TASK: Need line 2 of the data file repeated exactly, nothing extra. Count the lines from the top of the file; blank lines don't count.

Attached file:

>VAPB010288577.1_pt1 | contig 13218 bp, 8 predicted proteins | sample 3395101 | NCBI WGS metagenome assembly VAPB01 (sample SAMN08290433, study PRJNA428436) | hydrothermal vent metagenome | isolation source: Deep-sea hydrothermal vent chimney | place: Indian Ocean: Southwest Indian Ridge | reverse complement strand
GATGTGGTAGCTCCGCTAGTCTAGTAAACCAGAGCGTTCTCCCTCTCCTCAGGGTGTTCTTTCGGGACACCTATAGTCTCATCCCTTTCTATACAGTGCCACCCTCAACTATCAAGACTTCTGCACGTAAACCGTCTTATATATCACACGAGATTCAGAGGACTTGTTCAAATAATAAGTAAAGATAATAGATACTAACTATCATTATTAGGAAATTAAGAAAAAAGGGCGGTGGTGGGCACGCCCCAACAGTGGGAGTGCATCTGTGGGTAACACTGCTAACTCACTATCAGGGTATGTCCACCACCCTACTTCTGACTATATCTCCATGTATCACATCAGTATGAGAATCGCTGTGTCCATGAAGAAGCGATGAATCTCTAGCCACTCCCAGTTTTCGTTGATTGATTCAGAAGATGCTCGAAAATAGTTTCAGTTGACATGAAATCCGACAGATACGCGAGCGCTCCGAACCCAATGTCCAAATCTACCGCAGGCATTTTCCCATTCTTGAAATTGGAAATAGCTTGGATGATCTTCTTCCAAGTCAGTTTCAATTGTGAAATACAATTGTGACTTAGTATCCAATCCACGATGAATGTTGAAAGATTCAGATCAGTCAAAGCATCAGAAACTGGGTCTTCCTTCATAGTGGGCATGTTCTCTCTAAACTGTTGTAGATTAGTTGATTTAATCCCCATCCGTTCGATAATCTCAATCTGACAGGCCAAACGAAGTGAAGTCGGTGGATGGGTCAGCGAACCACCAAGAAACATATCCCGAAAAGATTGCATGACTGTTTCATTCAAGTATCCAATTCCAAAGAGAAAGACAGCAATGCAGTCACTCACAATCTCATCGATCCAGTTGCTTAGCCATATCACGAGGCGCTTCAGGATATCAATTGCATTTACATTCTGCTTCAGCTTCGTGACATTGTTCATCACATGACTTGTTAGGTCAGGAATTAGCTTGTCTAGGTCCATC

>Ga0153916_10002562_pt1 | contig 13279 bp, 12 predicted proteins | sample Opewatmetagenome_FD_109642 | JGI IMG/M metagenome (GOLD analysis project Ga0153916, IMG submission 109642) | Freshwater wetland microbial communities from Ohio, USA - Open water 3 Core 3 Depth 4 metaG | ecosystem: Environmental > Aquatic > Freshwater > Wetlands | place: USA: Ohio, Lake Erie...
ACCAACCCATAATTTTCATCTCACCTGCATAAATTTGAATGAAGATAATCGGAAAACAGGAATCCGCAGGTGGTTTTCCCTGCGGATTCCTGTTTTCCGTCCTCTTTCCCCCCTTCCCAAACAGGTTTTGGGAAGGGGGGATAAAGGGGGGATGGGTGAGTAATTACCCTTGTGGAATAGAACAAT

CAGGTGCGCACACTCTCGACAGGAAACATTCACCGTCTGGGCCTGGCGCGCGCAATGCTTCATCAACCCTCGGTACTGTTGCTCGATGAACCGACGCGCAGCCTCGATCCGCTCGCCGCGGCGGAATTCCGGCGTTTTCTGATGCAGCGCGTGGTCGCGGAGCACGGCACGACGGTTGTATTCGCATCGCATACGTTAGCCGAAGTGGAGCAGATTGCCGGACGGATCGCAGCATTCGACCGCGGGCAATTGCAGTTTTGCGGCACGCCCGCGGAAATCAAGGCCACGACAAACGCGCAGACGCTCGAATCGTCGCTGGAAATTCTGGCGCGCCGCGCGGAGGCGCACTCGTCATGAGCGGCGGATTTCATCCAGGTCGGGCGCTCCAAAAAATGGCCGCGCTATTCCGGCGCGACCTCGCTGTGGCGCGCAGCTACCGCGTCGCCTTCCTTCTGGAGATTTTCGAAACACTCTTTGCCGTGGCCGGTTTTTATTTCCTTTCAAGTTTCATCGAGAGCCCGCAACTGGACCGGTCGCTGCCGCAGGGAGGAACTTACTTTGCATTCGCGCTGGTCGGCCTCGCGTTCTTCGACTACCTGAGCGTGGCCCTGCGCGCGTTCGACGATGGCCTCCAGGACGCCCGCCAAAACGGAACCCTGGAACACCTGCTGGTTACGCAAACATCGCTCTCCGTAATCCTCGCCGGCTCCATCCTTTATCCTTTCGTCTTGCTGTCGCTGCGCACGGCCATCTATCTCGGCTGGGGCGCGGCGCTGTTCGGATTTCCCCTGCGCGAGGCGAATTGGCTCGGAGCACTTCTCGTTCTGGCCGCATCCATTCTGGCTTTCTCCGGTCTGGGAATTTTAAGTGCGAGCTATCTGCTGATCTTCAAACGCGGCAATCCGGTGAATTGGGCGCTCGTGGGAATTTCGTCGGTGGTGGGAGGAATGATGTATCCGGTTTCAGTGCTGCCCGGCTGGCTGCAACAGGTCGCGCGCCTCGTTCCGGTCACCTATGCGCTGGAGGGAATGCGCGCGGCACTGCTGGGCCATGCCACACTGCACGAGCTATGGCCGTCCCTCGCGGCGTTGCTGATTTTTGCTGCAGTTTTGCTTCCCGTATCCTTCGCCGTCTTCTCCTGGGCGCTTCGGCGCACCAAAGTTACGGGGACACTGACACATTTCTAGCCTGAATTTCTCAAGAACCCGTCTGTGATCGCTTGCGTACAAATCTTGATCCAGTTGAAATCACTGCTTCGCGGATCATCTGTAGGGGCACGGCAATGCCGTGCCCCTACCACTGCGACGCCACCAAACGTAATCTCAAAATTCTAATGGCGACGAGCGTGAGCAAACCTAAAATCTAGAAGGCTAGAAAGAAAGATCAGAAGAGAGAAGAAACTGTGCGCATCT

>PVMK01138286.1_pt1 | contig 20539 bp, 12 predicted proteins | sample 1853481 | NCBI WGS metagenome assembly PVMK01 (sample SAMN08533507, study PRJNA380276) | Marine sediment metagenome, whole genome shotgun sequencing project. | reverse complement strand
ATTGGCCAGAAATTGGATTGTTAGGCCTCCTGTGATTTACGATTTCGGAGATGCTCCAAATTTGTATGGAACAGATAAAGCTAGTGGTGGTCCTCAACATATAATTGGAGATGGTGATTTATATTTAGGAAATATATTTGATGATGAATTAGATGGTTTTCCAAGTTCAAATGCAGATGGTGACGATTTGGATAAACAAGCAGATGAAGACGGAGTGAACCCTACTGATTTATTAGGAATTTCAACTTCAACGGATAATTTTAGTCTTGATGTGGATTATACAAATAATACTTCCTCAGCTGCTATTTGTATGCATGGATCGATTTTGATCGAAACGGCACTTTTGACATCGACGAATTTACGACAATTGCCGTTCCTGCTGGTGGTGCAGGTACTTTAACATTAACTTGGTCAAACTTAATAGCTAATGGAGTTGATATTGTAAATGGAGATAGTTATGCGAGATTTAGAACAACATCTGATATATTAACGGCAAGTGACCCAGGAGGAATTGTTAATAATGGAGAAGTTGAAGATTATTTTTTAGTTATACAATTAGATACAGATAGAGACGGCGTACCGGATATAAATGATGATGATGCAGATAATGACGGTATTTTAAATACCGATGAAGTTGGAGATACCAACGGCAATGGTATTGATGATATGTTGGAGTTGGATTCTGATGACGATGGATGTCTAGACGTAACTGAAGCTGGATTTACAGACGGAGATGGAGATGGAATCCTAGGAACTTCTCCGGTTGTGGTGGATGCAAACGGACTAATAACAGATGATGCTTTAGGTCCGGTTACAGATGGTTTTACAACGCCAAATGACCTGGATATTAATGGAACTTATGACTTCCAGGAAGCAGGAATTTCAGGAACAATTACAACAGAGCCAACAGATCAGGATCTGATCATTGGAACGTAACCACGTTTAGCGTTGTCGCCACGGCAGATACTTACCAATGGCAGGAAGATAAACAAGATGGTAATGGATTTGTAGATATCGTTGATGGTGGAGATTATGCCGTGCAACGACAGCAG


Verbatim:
GATGTGGTAGCTCCGCTAGTCTAGTAAACCAGAGCGTTCTCCCTCTCCTCAGGGTGTTCTTTCGGGACACCTATAGTCTCATCCCTTTCTATACAGTGCCACCCTCAACTATCAAGACTTCTGCACGTAAACCGTCTTATATATCACACGAGATTCAGAGGACTTGTTCAAATAATAAGTAAAGATAATAGATACTAACTATCATTATTAGGAAATTAAGAAAAAAGGGCGGTGGTGGGCACGCCCCAACAGTGGGAGTGCATCTGTGGGTAACACTGCTAACTCACTATCAGGGTATGTCCACCACCCTACTTCTGACTATATCTCCATGTATCACATCAGTATGAGAATCGCTGTGTCCATGAAGAAGCGATGAATCTCTAGCCACTCCCAGTTTTCGTTGATTGATTCAGAAGATGCTCGAAAATAGTTTCAGTTGACATGAAATCCGACAGATACGCGAGCGCTCCGAACCCAATGTCCAAATCTACCGCAGGCATTTTCCCATTCTTGAAATTGGAAATAGCTTGGATGATCTTCTTCCAAGTCAGTTTCAATTGTGAAATACAATTGTGACTTAGTATCCAATCCACGATGAATGTTGAAAGATTCAGATCAGTCAAAGCATCAGAAACTGGGTCTTCCTTCATAGTGGGCATGTTCTCTCTAAACTGTTGTAGATTAGTTGATTTAATCCCCATCCGTTCGATAATCTCAATCTGACAGGCCAAACGAAGTGAAGTCGGTGGATGGGTCAGCGAACCACCAAGAAACATATCCCGAAAAGATTGCATGACTGTTTCATTCAAGTATCCAATTCCAAAGAGAAAGACAGCAATGCAGTCACTCACAATCTCATCGATCCAGTTGCTTAGCCATATCACGAGGCGCTTCAGGATATCAATTGCATTTACATTCTGCTTCAGCTTCGTGACATTGTTCATCACATGACTTGTTAGGTCAGGAATTAGCTTGTCTAGGTCCATC